And you can still use Chinese manufacturing without going to China by visiting and searching for what you want. The Web generation has also taken over factory management in China, and the language of Skype, instant messaging and PayPal is universal. With a bit of luck you can find a company that will make what you want, to your exact specifications, in any volume, from hundreds to hundreds of thousands—no trip to Guangdong required. Samples arrive by FedEx and once you’re happy, production can start in days. It doesn’t matter who you are, and you don’t need to even have a company. If you have a digital design and a credit card, you can get robotic manufacturing lines in China to work for you. Or do the same with American machine shops and production facilities at

Collaboration in Creation

What defines the Maker Movement is that it is DIY merged with the Web’s innovation model. Makers default to sharing their ideas and progress, usually in online communities. They typically embrace open source (both hardware and software). They tend to collaborate, often with people they’ve never met and may live on the other side of the world. Rather than tinkering in isolation, they innovate together. By building on each other’s work, they’re able to create much more advanced products than most could achieve on their own. And because they can start with common “innovation platforms,” ranging from the Arduino open-source computer board to the free CAD designs at Thingiverse, they don’t have to reinvent the wheel.

We’ve seen what happens when the means of production start to open up to everyone. On the Web, this created a vast stream of bottoms-up alternatives to the products of the big media and entertainment companies that dominated the 20th Century. That gave us everything from YouTube and blogs to social media, which in turn created The Long Tail of content (thus the title of my first book). If you like having lots more choice and a culture that’s richer than primetime TV and Top-40 radio, you’ll know the power of democratizing the means of production. It didn’t mean the end of the blockbuster (we still watch as much TV as ever), but it did mean the end of the monopoly of the blockbuster. We got nichebuster, viral hits and a place for everything, no matter how obscure, online. And some of it turned out to be really good.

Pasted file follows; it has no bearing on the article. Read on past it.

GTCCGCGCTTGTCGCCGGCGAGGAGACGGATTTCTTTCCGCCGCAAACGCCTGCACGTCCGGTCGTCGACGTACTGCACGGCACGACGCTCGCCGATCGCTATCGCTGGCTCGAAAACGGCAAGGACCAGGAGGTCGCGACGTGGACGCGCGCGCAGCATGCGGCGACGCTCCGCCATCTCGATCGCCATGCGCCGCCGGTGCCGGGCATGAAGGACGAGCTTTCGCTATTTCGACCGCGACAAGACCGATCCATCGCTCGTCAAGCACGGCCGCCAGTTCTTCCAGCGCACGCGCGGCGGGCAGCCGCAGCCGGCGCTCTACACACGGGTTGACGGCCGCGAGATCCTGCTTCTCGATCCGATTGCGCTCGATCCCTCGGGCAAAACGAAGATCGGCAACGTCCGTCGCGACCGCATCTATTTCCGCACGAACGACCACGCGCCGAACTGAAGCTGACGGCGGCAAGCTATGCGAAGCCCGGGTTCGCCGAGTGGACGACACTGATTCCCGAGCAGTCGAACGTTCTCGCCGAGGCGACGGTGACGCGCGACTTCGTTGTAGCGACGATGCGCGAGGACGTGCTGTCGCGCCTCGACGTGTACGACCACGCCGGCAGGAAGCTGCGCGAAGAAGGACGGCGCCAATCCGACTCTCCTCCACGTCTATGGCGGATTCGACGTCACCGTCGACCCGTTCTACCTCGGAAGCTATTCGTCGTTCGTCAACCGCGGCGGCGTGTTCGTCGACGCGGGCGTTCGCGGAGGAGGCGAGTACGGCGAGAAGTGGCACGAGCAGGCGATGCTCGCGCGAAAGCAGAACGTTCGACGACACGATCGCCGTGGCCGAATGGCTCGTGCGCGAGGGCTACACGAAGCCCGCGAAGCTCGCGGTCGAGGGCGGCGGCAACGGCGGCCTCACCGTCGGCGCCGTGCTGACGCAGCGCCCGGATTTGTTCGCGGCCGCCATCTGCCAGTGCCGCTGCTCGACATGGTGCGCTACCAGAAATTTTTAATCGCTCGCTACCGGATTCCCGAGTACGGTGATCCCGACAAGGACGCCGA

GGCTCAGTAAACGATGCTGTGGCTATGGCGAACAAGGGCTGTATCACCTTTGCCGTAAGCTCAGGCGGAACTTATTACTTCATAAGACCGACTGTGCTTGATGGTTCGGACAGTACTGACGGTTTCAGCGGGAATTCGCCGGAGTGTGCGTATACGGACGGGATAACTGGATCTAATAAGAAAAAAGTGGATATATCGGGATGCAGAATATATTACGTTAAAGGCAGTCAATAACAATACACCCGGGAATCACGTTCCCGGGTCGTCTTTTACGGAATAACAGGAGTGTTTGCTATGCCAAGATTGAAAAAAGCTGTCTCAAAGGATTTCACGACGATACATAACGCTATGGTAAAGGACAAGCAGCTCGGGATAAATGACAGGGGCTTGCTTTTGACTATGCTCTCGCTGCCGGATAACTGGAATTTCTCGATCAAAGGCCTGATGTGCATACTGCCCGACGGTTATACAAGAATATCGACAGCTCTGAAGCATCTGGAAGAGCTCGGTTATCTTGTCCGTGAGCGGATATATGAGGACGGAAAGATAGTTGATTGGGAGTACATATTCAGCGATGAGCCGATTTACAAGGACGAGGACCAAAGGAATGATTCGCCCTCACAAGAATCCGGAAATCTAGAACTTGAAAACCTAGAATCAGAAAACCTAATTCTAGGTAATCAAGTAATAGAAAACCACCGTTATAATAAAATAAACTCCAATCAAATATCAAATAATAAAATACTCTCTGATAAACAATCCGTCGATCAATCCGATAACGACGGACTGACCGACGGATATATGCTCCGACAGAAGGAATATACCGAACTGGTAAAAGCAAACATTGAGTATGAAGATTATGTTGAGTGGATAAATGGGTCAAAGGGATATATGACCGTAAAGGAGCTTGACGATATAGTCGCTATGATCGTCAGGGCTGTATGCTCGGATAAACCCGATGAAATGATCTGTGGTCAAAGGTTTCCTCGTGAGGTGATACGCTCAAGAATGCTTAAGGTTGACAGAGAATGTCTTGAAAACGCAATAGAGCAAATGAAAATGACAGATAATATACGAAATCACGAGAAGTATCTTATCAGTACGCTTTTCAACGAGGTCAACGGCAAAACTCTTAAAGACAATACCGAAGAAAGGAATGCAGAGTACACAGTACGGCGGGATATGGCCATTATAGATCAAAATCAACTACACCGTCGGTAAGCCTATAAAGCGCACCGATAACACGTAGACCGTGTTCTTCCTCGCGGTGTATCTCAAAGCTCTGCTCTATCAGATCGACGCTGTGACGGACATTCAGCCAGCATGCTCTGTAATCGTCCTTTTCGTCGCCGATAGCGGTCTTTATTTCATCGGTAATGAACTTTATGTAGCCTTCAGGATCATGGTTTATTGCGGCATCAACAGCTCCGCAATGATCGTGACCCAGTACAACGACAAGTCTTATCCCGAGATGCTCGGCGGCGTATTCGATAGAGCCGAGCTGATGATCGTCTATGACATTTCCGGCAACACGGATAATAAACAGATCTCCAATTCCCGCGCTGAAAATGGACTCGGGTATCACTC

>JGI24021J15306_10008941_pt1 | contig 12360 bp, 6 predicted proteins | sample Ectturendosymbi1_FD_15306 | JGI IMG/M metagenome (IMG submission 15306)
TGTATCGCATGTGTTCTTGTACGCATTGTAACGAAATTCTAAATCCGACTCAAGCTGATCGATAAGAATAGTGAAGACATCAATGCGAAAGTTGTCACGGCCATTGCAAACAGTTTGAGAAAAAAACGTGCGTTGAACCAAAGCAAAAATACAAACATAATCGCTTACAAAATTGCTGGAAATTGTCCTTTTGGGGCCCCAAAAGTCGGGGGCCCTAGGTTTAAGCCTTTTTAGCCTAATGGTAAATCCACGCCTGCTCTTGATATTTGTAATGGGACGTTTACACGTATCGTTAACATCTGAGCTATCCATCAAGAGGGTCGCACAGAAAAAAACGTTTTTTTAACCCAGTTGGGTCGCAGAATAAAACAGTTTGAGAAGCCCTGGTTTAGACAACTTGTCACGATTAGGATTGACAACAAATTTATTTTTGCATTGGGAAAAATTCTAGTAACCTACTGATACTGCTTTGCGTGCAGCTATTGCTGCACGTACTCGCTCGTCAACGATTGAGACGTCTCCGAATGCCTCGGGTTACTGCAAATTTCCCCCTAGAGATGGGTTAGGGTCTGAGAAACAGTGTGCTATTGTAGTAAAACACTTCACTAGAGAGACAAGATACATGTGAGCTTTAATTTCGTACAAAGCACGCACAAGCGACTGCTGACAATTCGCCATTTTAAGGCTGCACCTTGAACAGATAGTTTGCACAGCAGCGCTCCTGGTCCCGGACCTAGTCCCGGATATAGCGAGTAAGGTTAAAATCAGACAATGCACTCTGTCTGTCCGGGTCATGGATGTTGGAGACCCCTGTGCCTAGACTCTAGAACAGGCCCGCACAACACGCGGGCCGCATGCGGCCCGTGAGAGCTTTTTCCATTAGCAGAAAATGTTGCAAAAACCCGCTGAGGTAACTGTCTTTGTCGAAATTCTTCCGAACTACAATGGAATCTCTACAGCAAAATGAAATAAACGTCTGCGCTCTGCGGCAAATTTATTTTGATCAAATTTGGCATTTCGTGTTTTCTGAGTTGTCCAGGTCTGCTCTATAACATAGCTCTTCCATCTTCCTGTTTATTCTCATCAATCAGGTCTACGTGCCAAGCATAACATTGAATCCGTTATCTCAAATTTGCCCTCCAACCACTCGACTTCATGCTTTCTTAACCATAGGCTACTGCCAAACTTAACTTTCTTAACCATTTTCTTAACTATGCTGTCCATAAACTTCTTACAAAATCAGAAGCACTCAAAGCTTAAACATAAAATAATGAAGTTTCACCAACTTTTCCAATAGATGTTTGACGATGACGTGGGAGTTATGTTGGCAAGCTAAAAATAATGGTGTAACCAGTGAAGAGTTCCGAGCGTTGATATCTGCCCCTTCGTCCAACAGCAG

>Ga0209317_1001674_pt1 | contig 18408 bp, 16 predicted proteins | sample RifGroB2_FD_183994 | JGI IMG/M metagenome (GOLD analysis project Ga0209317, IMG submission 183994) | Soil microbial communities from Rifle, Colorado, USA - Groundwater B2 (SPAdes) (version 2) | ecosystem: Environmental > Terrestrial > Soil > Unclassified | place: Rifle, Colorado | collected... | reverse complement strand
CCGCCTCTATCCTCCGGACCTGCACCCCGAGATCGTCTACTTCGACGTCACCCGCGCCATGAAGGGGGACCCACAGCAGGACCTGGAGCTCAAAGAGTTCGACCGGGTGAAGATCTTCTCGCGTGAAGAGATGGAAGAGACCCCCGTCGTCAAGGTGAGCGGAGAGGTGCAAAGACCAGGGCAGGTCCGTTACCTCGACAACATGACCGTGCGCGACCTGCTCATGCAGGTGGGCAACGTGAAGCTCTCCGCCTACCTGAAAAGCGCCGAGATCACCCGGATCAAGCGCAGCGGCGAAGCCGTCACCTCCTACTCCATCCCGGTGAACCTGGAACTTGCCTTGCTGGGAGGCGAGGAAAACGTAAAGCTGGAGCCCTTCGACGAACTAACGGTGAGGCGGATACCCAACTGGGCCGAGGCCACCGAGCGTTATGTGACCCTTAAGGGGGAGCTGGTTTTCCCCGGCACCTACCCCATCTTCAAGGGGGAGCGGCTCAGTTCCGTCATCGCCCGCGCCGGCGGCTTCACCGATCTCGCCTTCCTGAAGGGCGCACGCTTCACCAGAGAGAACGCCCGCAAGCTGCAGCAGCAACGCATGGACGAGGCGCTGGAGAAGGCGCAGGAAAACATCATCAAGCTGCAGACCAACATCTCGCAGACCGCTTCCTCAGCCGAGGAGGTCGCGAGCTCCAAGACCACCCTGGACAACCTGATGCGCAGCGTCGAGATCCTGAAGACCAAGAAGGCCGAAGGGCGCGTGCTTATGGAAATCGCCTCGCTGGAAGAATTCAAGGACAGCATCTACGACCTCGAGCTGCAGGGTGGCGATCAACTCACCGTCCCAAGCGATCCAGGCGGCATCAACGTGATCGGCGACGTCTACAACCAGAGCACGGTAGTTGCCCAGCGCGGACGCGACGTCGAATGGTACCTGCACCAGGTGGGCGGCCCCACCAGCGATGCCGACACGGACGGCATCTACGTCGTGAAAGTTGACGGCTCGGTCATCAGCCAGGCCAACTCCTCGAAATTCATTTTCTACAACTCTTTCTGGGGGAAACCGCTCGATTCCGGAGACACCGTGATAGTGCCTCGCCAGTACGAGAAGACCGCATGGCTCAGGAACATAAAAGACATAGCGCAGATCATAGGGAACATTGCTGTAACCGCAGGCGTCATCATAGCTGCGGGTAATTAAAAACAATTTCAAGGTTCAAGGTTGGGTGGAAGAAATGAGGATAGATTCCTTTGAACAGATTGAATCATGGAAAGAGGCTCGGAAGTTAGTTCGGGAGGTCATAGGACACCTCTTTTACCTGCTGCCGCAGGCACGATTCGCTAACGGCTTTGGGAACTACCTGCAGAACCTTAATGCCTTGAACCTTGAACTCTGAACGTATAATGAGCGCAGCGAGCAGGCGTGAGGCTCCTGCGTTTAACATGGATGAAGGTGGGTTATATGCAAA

Will all the the products of the Maker Revolution be great? Nope. Anybody may be able to make things, but that doesn’t mean that they’ve got skill, good ideas or even taste. But that’s the beauty of such bottoms-up revolutions. They generate a huge amount of innovation, bringing in new ideas, perspectives and talents. The best of it rises to the top, competing with the products of conventional industry. Either way, we can see the future from here. If you’ve got an inner inventor or entrepreneur, the time to start making is now.

Chris Anderson is the editor–in-chief of Wired, which he has lead to multiple National Magazine Award nominations, as well as winning the prestigious top prize for General Excellence in 2005, 2007 and 2009. Anderson is also the author of the New York Times bestseller The Long Tail, and Free: The Future of a Radical Price.

Photo courtesy of Chris Anderson